On Tuesday, Katharine Winograd, the longest-serving president in Central New Mexico Community College’s history, announced her plans to retire next year.
“I have experienced so much joy serving as president of this wonderful community college. And that’s because the people I work with at CNM care so deeply about our students, our community and our state,” she said in a news release. “That was the CNM culture long before I arrived, and it will carry on long after I’m gone.”
Winograd, 62, has been at the helm of the community college for 12 years and has worked at the college for more than 22 years. She is the fifth president in CNM’s 54 years.
“It would be impossible to communicate with any accuracy all of the emotions I am experiencing as I write my official letter to let you know I will be retiring at the end of my contract,” Winograd wrote to the college’s Governing Board. “However, I know the time has come for me to hand over the reins to President Number Six.”
The CNM board officially accepted her retirement plans at its Tuesday meeting. Winograd has agreed to stay on as CNM’s president until a new president is hired or until her contract expires on June 30, 2020, whichever comes first.
“She is a special lady who really did a fantastic job for the institution and for the students,” said Albuquerque Economic Development President Gary Tonjes. “I think that’s where she really shined and why the institution was so successful during her tenure – because of her focus on the students and student achievement, meeting the needs of students and the community.”
The stability CNM has enjoyed under Winograd stands in contrast to the University of New Mexico, which has had five presidents since Winograd was named CNM president in February 2007.
Pauline Garcia, chairwoman of CNM’s Governing Board, said that stability gave the community confidence in the college.
“I think whenever you have that tenure … it lets the community know that this is not going to be a rocky relationship,” Garcia told the Journal. “Everything they do is going to have a lot of continuity to it.”
In a prepared statement, Garcia praised Winograd’s leadership.
“Our college, our students, our community and our state’s economy have been so fortunate to have President Winograd leading the state’s largest community college for the past 12 years,” she said.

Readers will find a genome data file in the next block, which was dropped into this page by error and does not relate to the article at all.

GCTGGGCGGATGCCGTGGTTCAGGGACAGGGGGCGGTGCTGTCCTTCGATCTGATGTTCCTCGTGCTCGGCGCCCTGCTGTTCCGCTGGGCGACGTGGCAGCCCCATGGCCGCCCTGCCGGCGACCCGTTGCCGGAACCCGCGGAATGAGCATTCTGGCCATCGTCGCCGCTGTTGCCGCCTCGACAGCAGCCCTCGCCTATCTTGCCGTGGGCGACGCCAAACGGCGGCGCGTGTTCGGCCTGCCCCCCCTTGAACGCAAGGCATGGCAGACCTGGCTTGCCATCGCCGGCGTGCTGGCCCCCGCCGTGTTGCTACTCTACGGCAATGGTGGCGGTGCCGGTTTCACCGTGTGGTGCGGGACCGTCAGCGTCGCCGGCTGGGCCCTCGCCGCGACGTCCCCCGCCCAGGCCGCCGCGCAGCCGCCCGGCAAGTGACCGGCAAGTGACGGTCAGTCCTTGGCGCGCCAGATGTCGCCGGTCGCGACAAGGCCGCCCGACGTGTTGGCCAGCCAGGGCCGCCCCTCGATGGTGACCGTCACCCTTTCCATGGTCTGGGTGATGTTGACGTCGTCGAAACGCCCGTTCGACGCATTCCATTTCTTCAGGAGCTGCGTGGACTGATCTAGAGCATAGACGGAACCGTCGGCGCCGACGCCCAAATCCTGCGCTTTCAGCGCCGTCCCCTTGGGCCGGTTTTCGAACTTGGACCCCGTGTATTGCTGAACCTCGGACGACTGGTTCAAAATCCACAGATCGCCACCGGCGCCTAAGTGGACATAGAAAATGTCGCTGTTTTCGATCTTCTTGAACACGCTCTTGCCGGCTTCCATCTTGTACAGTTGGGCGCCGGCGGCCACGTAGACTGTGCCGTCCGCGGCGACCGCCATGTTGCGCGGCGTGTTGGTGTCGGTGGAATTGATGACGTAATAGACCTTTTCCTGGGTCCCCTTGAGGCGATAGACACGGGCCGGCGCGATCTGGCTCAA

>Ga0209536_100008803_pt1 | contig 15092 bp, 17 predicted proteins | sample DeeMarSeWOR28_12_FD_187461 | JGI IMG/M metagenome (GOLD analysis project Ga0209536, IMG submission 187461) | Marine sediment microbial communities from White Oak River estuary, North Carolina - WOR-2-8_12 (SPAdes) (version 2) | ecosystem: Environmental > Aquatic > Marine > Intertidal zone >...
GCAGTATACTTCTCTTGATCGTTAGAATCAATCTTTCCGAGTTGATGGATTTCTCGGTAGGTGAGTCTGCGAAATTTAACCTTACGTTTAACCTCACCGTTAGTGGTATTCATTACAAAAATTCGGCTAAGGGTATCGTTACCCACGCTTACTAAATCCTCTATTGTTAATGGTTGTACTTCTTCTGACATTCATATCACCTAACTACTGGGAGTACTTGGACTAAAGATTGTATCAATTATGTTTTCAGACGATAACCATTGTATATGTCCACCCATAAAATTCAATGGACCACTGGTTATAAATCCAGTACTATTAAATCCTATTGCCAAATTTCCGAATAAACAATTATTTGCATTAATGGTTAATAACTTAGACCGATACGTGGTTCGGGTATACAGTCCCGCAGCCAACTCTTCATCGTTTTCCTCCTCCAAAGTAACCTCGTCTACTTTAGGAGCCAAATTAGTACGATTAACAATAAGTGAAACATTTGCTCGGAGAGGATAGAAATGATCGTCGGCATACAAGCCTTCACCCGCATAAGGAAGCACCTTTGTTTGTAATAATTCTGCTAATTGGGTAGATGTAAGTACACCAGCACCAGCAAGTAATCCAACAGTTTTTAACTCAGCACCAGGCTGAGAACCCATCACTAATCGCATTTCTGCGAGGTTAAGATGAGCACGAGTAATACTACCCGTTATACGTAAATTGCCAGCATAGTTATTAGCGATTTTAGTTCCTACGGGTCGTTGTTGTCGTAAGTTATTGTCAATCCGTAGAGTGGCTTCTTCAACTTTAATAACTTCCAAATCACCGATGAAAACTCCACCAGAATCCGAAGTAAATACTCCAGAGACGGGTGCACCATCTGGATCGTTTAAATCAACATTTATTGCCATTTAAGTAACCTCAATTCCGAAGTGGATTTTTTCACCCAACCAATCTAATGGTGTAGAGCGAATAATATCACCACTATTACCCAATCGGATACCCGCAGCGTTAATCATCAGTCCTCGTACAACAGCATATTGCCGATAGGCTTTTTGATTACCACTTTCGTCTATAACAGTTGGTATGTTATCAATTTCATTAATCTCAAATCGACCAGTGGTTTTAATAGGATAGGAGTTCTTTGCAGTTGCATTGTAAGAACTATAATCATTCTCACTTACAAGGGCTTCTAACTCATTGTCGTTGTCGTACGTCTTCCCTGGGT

“She has been a visionary higher education leader throughout her tenure, always focused on helping more students access higher education, then providing the innovative support systems and high-quality programs they need to persevere and graduate. At the same time, she has always nurtured partnerships across different sectors and developed bold new initiatives that have helped move our state forward in so many ways.”
In 2009 – during Winograd’s tenure – CNM surpassed UNM as the largest higher education institution in the state in number of students. The community college also worked with UNM to make it easier for students to transfer between the two institutions.
A news release announcing Winograd’s retirement also touted the success the college has had educating minority students in recent years.
For the 2014-15 academic year, CNM ranked No. 1 among community colleges in the country for the number of associate degrees and certificates awarded to both Hispanic and Native American students and No. 2 overall for total associate degrees and certificates awarded. Preliminary data show that the college earned the same distinction in the 2016-17 academic year.
Garcia credited the work Winograd did keeping the cost of tuition low while also making sure the degrees offered had a practical use in the community. She pointed out some of the unique career paths that students can prepare for at CNM, whether the student wants to become a brewer, police officer or pharmacist.
“Students come through the program and they are employable at the end,” Garcia said.
Winograd, CNM’s first female president, has also been active in the community, having served on several boards, including the Greater Albuquerque Chamber of Commerce, the United Way of Central New Mexico, Presbyterian Healthcare Services, the Federal Reserve Bank of Kansas City (Denver Branch Board of Directors), and the Board of Directors for the New Mexico Independent Community Colleges.
Tonjes praised Winograd for her willingness to “take on pretty much anything” to help the community or her students, even when it meant changing her calendar to accommodate a last-minute request to meet with a prospective employer considering setting up shop in Albuquerque.
“I think (CNM) reached deeper and stretched its arms wider than ever before in terms of understanding what the needs of the community were and then being innovative in creating solutions and programs to meet those needs,” Tonjes said.